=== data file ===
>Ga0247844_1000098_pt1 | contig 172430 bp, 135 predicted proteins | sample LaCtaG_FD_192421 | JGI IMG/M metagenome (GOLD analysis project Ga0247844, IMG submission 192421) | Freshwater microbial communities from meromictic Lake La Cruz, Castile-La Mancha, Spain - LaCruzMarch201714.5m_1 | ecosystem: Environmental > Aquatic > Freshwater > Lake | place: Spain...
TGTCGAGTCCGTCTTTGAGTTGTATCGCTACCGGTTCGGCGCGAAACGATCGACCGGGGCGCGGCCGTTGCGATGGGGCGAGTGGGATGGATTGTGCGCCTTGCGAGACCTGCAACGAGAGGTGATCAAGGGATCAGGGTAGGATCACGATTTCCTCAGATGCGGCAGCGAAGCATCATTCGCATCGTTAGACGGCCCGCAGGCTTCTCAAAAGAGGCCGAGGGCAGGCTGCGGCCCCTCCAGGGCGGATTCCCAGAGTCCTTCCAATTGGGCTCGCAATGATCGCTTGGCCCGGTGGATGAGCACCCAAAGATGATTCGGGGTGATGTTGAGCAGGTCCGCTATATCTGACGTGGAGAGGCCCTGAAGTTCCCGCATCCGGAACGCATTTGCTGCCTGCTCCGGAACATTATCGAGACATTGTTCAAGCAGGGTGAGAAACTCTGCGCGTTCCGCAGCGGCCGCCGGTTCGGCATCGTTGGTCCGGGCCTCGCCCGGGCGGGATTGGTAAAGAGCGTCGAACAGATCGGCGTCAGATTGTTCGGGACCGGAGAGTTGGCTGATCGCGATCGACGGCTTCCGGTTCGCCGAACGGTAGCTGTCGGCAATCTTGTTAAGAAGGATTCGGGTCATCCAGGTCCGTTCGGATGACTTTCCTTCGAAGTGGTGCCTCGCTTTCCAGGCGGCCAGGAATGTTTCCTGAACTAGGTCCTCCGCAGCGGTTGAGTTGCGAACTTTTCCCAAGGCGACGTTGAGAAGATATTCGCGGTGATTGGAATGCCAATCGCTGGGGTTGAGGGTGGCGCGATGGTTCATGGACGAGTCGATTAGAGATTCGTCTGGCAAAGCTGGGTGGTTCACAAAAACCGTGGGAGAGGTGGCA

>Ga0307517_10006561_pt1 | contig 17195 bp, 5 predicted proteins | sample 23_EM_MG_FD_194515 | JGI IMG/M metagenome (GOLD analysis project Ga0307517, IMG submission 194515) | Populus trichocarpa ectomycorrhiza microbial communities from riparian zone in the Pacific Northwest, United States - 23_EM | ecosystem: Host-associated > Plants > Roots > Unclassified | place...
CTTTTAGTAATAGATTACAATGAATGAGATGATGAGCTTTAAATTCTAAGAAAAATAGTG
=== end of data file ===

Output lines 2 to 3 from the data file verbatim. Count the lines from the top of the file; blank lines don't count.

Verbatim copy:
TGTCGAGTCCGTCTTTGAGTTGTATCGCTACCGGTTCGGCGCGAAACGATCGACCGGGGCGCGGCCGTTGCGATGGGGCGAGTGGGATGGATTGTGCGCCTTGCGAGACCTGCAACGAGAGGTGATCAAGGGATCAGGGTAGGATCACGATTTCCTCAGATGCGGCAGCGAAGCATCATTCGCATCGTTAGACGGCCCGCAGGCTTCTCAAAAGAGGCCGAGGGCAGGCTGCGGCCCCTCCAGGGCGGATTCCCAGAGTCCTTCCAATTGGGCTCGCAATGATCGCTTGGCCCGGTGGATGAGCACCCAAAGATGATTCGGGGTGATGTTGAGCAGGTCCGCTATATCTGACGTGGAGAGGCCCTGAAGTTCCCGCATCCGGAACGCATTTGCTGCCTGCTCCGGAACATTATCGAGACATTGTTCAAGCAGGGTGAGAAACTCTGCGCGTTCCGCAGCGGCCGCCGGTTCGGCATCGTTGGTCCGGGCCTCGCCCGGGCGGGATTGGTAAAGAGCGTCGAACAGATCGGCGTCAGATTGTTCGGGACCGGAGAGTTGGCTGATCGCGATCGACGGCTTCCGGTTCGCCGAACGGTAGCTGTCGGCAATCTTGTTAAGAAGGATTCGGGTCATCCAGGTCCGTTCGGATGACTTTCCTTCGAAGTGGTGCCTCGCTTTCCAGGCGGCCAGGAATGTTTCCTGAACTAGGTCCTCCGCAGCGGTTGAGTTGCGAACTTTTCCCAAGGCGACGTTGAGAAGATATTCGCGGTGATTGGAATGCCAATCGCTGGGGTTGAGGGTGGCGCGATGGTTCATGGACGAGTCGATTAGAGATTCGTCTGGCAAAGCTGGGTGGTTCACAAAAACCGTGGGAGAGGTGGCA

>Ga0307517_10006561_pt1 | contig 17195 bp, 5 predicted proteins | sample 23_EM_MG_FD_194515 | JGI IMG/M metagenome (GOLD analysis project Ga0307517, IMG submission 194515) | Populus trichocarpa ectomycorrhiza microbial communities from riparian zone in the Pacific Northwest, United States - 23_EM | ecosystem: Host-associated > Plants > Roots > Unclassified | place...